Estate Taxes In Alberta

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Know The Different Alberta Estate Taxes

You are the executor (or administrator or personal representative) of an estate in Alberta. In preparing to have the will go through the probate process, you determine several things. For example, this includes trying to calculate the net value of the estate and how much each beneficiary inherits under the estate. Knowing that Alberta estate tax must be paid prior to the assets being distributed among the beneficiaries you need to figure out how much the estate’s has to pay? The Lawyers at Kahane Law Office based in Calgary, Alberta take the mystery out of taxable issues that come up when someone passes away.

No Alberta Estate Tax

The easy answer to this question is there is no Alberta estate tax specifically for dying. In other words, there will be no tax bill levied on the estate by virtue of the testator dying. This Alberta advantage of no inheritance tax is truly beneficial to the people of Alberta. However, there may be other tax consequences which you as the executor must be mindful of as you prepare to distribute the estate assets.

What Estate Taxes Are In Alberta?

In Alberta, we are luck in that there is no death tax. There is also no real inheritance tax. Many provinces charge an amount equal to a percentage of all assets that a person leaves behind. Obviously, this amount becomes significant with larger asset bases. As the administrator of an estate, there are some taxes that you, along with your estate lawyer in Alberta, will have to deal with. The following are some of the issues you will need to deal with.

Income Tax Liabilities

The law deems an individual to have sold all of her or his assets immediately prior to death. This is the trigger for most Alberta estate tax consequences. What this means is that if the individual had RRSPs or money in a RRIF, these assets are viewed to have been cashed out immediately prior to the individual’s death. Unfortunately this creates tax consequences. It then forms part of the Alberta estate tax requiring payment by the executor.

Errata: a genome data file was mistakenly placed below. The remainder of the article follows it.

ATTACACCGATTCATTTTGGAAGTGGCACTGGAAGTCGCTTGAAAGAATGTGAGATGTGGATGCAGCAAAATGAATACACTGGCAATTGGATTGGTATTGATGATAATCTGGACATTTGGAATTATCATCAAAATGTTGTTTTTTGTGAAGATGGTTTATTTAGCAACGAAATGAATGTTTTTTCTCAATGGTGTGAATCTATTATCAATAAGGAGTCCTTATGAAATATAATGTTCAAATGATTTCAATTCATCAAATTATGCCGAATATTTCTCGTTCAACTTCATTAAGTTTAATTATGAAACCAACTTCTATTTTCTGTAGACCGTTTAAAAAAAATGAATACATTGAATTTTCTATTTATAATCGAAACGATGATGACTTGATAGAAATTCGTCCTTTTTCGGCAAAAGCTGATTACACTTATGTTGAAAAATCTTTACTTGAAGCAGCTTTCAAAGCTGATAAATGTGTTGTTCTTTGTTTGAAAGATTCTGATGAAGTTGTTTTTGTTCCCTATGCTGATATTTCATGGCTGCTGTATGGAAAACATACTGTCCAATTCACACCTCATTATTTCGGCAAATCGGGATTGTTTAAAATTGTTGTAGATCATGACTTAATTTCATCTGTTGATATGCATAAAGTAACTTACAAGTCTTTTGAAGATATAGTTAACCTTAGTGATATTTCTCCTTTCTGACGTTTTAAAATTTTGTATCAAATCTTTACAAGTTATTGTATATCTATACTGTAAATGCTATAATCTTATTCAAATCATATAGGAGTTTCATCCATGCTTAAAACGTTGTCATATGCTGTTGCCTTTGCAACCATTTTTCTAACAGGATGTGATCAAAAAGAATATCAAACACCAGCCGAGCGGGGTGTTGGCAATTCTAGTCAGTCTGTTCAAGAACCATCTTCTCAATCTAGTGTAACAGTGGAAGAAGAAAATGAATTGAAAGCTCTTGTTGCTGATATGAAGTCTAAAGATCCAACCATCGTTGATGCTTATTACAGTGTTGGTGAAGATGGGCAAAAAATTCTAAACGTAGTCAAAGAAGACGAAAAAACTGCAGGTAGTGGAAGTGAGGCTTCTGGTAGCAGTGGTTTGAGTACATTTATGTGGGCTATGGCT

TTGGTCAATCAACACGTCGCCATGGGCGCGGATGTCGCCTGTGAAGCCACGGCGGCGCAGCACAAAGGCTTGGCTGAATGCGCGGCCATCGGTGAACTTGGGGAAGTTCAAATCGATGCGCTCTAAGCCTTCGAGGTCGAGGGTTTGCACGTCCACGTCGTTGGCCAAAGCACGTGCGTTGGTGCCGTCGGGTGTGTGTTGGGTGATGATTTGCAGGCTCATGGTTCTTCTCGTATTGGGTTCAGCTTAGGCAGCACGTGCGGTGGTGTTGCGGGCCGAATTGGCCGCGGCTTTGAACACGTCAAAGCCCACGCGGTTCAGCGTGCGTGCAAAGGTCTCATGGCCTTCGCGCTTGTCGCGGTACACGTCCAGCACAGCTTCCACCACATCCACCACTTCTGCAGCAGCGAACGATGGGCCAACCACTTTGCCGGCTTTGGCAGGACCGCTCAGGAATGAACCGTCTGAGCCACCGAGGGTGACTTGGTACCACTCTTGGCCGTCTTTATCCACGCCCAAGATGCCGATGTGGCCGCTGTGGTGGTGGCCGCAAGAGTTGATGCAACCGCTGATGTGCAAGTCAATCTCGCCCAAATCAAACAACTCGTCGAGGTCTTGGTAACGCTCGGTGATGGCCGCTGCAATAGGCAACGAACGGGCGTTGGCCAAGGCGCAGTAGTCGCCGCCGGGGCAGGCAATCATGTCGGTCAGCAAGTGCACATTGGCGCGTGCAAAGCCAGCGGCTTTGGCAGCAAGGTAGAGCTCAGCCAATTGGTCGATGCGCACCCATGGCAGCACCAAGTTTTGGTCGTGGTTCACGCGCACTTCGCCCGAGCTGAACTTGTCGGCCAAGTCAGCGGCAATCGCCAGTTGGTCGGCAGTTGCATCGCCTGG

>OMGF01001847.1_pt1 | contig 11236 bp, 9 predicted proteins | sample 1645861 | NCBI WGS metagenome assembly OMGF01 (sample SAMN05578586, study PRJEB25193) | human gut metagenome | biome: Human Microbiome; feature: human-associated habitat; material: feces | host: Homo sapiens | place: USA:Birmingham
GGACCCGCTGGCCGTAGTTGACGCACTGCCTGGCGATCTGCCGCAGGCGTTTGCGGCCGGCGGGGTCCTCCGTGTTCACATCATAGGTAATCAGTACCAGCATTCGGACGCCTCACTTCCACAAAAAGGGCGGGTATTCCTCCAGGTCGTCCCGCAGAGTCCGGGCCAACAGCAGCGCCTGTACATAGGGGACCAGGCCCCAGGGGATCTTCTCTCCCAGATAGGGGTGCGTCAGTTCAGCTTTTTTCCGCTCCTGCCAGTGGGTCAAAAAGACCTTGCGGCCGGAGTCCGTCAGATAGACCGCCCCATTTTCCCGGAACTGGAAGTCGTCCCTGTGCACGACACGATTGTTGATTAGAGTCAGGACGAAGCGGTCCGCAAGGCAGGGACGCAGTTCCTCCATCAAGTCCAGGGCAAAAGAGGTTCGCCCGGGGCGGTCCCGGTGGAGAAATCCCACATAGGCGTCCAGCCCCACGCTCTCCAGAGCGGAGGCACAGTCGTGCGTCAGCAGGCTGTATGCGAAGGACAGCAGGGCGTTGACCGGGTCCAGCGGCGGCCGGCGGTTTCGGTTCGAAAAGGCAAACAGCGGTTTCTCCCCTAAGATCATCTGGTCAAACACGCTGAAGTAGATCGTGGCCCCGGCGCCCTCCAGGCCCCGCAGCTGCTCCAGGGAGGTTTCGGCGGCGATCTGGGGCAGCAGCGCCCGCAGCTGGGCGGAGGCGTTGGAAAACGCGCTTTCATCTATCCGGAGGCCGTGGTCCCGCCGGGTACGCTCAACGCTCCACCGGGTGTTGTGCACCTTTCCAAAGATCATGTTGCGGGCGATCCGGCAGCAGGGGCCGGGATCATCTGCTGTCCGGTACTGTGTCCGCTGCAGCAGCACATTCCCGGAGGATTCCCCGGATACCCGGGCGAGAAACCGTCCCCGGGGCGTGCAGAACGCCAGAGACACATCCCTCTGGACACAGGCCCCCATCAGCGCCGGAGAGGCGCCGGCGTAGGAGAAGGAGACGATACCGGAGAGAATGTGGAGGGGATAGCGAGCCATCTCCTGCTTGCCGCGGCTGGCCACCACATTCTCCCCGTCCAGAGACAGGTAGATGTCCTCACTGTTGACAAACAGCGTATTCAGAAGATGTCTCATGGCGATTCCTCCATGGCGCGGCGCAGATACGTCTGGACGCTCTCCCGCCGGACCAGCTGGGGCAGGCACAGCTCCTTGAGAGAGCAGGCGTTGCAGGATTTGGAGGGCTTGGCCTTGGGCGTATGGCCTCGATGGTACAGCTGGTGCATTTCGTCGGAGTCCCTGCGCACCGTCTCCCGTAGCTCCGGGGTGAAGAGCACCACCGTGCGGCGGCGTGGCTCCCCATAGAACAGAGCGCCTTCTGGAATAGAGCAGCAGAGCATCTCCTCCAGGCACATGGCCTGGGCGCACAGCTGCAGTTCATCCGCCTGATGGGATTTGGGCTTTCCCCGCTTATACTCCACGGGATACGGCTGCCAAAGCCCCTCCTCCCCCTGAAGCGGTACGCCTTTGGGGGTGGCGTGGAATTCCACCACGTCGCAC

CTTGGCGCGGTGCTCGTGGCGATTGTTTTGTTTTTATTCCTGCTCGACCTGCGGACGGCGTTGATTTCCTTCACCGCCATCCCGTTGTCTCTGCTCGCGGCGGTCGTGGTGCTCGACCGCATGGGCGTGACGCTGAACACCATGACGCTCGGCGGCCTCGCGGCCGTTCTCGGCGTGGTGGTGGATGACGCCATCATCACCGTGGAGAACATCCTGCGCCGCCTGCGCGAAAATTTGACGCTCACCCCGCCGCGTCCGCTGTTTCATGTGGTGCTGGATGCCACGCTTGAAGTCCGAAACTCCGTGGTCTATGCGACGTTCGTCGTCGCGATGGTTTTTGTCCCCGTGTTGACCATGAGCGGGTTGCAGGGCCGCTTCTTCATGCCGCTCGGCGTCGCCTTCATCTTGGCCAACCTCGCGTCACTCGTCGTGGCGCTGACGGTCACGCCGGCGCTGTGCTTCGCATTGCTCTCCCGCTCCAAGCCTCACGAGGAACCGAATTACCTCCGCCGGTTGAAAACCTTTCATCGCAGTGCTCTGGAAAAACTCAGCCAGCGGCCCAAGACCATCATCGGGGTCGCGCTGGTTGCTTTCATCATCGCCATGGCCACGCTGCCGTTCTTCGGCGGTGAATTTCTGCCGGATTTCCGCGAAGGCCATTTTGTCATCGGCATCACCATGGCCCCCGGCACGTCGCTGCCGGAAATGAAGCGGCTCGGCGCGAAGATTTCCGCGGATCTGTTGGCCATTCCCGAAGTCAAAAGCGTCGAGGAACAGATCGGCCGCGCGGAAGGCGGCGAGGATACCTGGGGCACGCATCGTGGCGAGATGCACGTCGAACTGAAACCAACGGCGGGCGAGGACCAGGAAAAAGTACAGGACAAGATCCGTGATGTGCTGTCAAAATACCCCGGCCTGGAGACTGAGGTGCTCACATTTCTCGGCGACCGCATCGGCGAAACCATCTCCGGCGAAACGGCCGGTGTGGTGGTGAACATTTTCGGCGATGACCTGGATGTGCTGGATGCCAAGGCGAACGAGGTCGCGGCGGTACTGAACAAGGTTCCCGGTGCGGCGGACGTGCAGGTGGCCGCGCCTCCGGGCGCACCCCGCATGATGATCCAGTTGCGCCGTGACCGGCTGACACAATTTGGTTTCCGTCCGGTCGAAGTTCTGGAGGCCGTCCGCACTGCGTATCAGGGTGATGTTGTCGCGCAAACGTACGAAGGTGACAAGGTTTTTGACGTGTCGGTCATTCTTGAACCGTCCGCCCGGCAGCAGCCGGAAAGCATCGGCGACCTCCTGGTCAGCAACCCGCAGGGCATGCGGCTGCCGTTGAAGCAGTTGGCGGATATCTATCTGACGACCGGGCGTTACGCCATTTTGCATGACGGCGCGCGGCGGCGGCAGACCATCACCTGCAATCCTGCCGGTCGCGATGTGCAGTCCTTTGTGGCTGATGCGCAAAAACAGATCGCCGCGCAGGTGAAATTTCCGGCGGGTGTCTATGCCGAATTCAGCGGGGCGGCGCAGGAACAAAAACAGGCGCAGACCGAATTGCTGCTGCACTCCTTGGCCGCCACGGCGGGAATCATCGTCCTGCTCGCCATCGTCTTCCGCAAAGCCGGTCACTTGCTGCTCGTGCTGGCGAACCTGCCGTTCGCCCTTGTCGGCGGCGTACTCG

RRSPs are not tax-exempt but rather tax-deferred. This means that taxes become due and payable on the value of the RRSP when the RRSP is cashed out. Unless the deceased took advantage of things such as a spousal rollover or making a disabled child the beneficiary of the RRSP, the estate will be liable for the tax implications of the RRSP being cashed out at the time of the individual’s death.

Capital Gains

If a beneficiary inherits the house that the deceased lived in, there is no Alberta estate tax for capital gains taxes as the principle residence is exempted. However, if the deceased left a vacation property or a rental property to a beneficiary there may be capital gains taxes to be paid as the principle residence exemption is not applicable. This is an unavoidable item that need payment on someone’s passing.

Unpaid Tax Debts

One of the responsibilities of the executor is to apply for a Clearance Certificate from the government. The Clearance Certificate is the Canada Revenue Agency’s way of saying that no Alberta estate taxes (or any other taxes) owing by the deceased exist. In addition, it states that no returns exist owing to the deceased. It is possible that the deceased was not up to date on her or his tax obligations. If this is the situation, the executor will be responsible for settling this tax debt. This always occurs prior to distributing the remaining estate assets to the beneficiaries.

Knowing that no Alberta estate taxes exist is a useful bit of information for the executor. This allows for an easier calculation of how to distribute the estate to the beneficiaries. But be sure to talk with a qualified lawyer or tax specialist to ensure all tax obligations have been met prior to distributing the estate to the beneficiaries. Lawyers and accountants both contribute regularly to helping executors perform their role. This is not an out of pocket expense to the executor.

Finding An Alberta Estate Tax Lawyer In Calgary

Losing someone you care about has an emotional and stressful impact on most people’s lives. Avoid exposing yourself to personal liability for failing to deal with things properly. The laws surrounding wills and estate taxes are critical to administering an estate. The lawyers at Kahane Law Office in Calgary, Alberta¬† assist you in all your related estate needs. CONNECT TODAY. You can reach us toll-free at 1-877-225-8817, or 403-225-8810 locally or email us directly here.